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Re: Andrew McDonald response re: European iguanodonts
Jaime Headden <firstname.lastname@example.org> wrote:
> I think there's a good reason for not using *Ceratopsidae*, as *Ceratops
> montanus* may not fall in the classic formulation *Ceratopsidae* is used for.
> If we associated *Ceratopsidae* to enforce
> inclusion of its nominative taxon, it increases or decreases from its classic
> (and _currently defined_ -- however useful that is) content, but the crap
> that is the holotype lacks this quality of surety.
> *Ceratopsidae* including only *Ceratops montanus* (it's strictest use) is
> wildly divergent from its classic formulation (and definition). This is in
> defiance of the concept of "stability" that taxonomy
> is supposed to be moving toward.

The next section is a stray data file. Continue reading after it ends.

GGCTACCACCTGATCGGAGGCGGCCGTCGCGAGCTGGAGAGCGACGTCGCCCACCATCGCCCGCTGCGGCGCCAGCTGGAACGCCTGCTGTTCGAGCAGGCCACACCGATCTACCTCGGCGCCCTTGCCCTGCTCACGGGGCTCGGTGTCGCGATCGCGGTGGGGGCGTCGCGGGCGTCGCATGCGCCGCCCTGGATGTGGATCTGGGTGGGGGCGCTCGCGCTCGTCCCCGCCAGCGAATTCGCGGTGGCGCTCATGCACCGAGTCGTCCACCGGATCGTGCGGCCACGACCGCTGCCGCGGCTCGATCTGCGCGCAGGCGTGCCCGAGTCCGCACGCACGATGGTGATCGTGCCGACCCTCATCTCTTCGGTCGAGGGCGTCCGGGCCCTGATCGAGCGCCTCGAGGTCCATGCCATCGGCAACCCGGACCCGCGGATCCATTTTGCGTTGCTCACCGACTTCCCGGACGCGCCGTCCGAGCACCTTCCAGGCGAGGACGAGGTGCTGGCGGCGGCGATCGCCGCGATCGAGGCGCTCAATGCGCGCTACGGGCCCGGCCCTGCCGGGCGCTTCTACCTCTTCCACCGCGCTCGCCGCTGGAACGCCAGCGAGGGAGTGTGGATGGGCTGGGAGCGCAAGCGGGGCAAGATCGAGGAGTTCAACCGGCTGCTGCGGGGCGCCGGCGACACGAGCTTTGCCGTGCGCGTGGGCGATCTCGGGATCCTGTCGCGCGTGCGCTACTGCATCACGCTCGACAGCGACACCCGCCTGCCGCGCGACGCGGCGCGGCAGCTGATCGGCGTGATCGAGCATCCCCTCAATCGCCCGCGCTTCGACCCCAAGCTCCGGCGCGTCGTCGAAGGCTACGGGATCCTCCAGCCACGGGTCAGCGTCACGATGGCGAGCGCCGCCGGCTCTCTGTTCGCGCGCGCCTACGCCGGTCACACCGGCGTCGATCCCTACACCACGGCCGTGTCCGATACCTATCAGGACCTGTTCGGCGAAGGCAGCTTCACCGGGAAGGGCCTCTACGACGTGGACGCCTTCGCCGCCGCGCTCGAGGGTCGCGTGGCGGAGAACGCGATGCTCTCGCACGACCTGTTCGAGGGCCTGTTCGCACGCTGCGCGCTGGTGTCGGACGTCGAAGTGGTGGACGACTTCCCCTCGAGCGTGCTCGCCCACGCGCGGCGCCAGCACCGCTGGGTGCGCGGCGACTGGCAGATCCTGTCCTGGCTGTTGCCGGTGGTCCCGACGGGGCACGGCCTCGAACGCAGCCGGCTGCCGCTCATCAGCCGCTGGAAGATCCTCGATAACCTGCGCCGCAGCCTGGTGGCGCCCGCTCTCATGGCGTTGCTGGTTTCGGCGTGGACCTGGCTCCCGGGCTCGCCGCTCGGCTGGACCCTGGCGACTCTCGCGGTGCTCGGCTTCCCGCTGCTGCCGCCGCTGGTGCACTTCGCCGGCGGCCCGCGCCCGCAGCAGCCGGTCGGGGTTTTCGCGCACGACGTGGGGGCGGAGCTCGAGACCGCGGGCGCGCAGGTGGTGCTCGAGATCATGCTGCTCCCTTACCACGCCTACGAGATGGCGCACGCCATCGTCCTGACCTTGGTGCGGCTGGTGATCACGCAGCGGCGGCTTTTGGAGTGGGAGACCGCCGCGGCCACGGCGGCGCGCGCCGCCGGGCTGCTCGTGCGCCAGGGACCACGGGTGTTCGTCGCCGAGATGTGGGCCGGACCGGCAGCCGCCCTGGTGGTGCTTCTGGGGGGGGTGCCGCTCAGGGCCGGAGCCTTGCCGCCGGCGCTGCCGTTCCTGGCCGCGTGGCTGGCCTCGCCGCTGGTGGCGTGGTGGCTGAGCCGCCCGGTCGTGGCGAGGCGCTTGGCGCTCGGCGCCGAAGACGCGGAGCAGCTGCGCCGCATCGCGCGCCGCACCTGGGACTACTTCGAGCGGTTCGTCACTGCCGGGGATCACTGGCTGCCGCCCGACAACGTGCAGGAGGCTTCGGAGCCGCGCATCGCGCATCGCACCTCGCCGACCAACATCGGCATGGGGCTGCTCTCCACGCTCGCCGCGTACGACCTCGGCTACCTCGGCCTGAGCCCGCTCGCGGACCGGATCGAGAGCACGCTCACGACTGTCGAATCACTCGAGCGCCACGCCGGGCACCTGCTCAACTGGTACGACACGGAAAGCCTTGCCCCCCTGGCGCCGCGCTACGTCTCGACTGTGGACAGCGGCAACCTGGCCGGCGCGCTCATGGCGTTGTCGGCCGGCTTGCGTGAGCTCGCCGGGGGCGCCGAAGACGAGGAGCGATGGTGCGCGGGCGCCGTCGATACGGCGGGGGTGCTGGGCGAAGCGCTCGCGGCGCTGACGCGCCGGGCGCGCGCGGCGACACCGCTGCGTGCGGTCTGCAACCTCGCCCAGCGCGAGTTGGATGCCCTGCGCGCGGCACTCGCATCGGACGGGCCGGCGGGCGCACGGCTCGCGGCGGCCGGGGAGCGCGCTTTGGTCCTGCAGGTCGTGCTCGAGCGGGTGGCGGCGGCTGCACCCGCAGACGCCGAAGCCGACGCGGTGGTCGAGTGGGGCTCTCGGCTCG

There's been a lot if jiggery-pokery to keep _Ceratops_ alive as a
valid genus, simply (and solely) because it is the name-bearing genus
for Ceratopsidae. However, I have to admit that Mickey provided a
moderately convincing case that _Ceratops montanus_ might actually be
diagnostic at the species level, based on a unique combination of
So I'm willing to give _Ceratops_ the benefit of the doubt; it might
not be a nomen dubium after all. Having said that, it's status is
borderline at best, so it's a poor choice to name any coordinated
family-level clade after (Ceratopsidae, Ceratopsinae). It certainly
does not contribute in a positive way to the concept of stability that
Jaime mentioned, which should be paramount. This is the reason why we
use Tyrannosauridae in preference to Deinodontidae.